My mother was a knitter. I remember her spending hours sitting in a recliner, knitting. I remember I watched, trying to make sense what she was doing with the needles. I couldn’t understand it from the other side… it was a mystery. I remember she carried big quilted knitting bags with whatever project she was working on tucked inside, with needles and yarn and stitch markers, and often a bottle of booze tucked in among the notions. When we needed something, she would tell us, “just let me finish this row.” I remember sitting with my arms out until they ached, holding a skein of yarn while she wound it, acting as an impromptu swift. She knitted things for herself, and things for my older siblings, but she never knitted anything for me or my younger brother… not so much as a pair of socks.
My mother never taught me to knit. I borrowed a copy of Vogue Knitting from her, and between that and the internet, I taught myself. The first thing I knitted was a scarf and some mittens for my friend Teri. Since then, I’ve knitted scarves, gloves, socks, bags, afghans, and shawls.
But I’ve never completed a sweater.
Oh, I’ve started sweaters. Well, I’ve started a sweater. It was about twelve years ago. It’s still in my closet, half-finished. But I decided a few days ago to start knitting another sweater.
You’re probably wondering why I didn’t just finish the first sweater. Well, knitting a piece of clothing isn’t just about having the piece of clothing. Buying the piece of clothing, even from a fairly nice store, costs less than just the yarn for a sweater (it takes a lot… in between a thousand yards and two thousand yards for most adult-size sweaters), and if you add in the hours and hours and hours of work that goes into making a sweater and each hand-knit one costs hundreds of dollars.
You knit a sweater for the experience of knitting it. Going back to a twelve year old sweater would take too much math and research to figure out where I was when I stopped. I’m not saying that I will never go back to it… I’m just saying that it’s not something I’m doing right now. Because right now, I want to knit a sweater.
Knitting a sweater isn’t for everyone. It’s a commitment. You are deciding to create a garment out of string; to build the fabric to order, stitch by painstaking stitch, and it’s a lot of stitches. At a hundred and ten stitches per row, and at around twenty-five rows, I have knitted thousands of stitches and have only worked up around four inches of one piece of the sweater. Even the simplest sweater pattern must be paid attention; the shaping is done as you go, so increasing and decreasing must be done as written in order to avoid a strangely-shaped end product. You will work until your joints ache, until your forearms are sore. You will work until your elbows hurt, and you will find that for hours of work, you have only powered through a few inches, or less. Your fingers will burn and might swell. And you will bind off only to realize that you have two or three more pieces of the sweater to make.
Depending on the fiber that you use, prolonged contact with it, the sustained friction might make your hands feel hot and dry, or it might make your hands feel strange and greasy.
You will make mistakes, and you will have to correct them. You’ll have to, because it will be beyond imagining that you could put in that much work on one thing and have it come out as anything less than the best you can do.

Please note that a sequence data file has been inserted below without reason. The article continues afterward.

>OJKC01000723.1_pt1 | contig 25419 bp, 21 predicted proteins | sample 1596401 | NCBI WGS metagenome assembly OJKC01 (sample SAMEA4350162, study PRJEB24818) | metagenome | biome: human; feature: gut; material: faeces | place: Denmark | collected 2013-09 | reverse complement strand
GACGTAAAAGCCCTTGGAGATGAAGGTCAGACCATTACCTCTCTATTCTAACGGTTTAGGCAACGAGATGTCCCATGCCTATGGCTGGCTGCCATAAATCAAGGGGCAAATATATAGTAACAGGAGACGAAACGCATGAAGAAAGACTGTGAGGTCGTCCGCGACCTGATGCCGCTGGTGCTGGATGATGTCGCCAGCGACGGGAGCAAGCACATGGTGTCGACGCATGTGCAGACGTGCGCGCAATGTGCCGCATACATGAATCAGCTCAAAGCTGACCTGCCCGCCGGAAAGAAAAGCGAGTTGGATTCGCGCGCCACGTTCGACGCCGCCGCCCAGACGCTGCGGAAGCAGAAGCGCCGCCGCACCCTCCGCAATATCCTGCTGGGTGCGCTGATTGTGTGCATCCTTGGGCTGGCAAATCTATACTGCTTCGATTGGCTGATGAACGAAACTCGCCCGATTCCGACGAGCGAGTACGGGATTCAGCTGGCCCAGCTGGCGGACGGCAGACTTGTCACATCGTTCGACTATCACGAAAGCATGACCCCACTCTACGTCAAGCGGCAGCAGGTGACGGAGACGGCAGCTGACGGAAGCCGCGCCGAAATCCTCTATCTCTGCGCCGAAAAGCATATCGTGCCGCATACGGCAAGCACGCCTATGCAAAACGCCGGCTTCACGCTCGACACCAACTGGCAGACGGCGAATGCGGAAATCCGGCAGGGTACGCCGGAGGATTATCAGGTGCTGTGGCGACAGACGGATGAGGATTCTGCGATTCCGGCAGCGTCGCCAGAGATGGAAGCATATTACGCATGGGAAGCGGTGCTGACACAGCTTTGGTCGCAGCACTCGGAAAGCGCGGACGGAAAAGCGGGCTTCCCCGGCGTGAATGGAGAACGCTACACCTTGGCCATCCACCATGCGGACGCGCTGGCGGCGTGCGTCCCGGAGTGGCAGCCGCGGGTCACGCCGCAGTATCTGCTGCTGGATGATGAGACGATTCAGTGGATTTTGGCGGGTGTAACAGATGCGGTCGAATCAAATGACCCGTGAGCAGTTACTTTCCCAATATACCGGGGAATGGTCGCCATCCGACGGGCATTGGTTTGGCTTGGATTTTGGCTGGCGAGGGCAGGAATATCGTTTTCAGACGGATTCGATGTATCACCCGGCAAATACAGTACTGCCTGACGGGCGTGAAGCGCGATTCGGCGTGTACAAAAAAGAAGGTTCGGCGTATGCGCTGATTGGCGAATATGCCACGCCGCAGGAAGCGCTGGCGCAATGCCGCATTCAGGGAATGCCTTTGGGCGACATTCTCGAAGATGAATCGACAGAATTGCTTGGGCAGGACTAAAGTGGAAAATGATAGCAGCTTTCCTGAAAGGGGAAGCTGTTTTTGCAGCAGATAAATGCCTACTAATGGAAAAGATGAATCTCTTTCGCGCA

The knitting that you will be doing will, for the bulk of sweaters, be a lot of stockinette stitch. This is the most boring of all of the knitting… a row of knit, turn, a row of purl. If you’re lucky you might get to knit a cable or two, but most of the sweater will just be stockinette. The amount of very dull knitting that has to be done in order to complete a sweater is soul-crushing; unlike socks and gloves which require quite a lot of shaping and sometimes even lace, most of your sweater will be large, plain panels.
You will become demoralized. You will stop enjoying knitting. You will wish that you could do something, anything else… anything that isn’t knitting. You will work on it anyway, because you will feel guilty for not making progress on the sweater. You will start to carry it with you everywhere, just in case a bit of a wait for an appointment, or a bus ride, might give you the opportunity to knock out a few rows.
When you finish pieces of the sweater, you will be suspicious of them. You might fail completely to imagine them coming together to make something wearable; they may seem twisted and rolled and unidentifiable when you’re done with them. But you’ll keep going, because what else are you going to do? You just trust that the whole thing will block out correctly and that the strange pieces can reasonably be assembled into a sweater.
You will come to hate your sweater. You might consider throwing it away. Then you will realize that you’re handling well over a hundred dollars worth of wool, and you will bend your head back to your work, sitting in silence, the ends of your needles making that constant click-click noise.
But once you’re done, you’ll block out the pieces, and you’ll sew them together, and you’ll do whatever finishing work needs to be done. And you’ll put it on, and you’ll wear it out, and someone will say, because your hand-knit sweater will look somehow different from manufactured sweaters, and you’ll look at them and you’ll say, “I made it.”
And those people will look at you like you’re a goddamn wizard.
Because you just used two sticks to turn a piece of string into a sweater.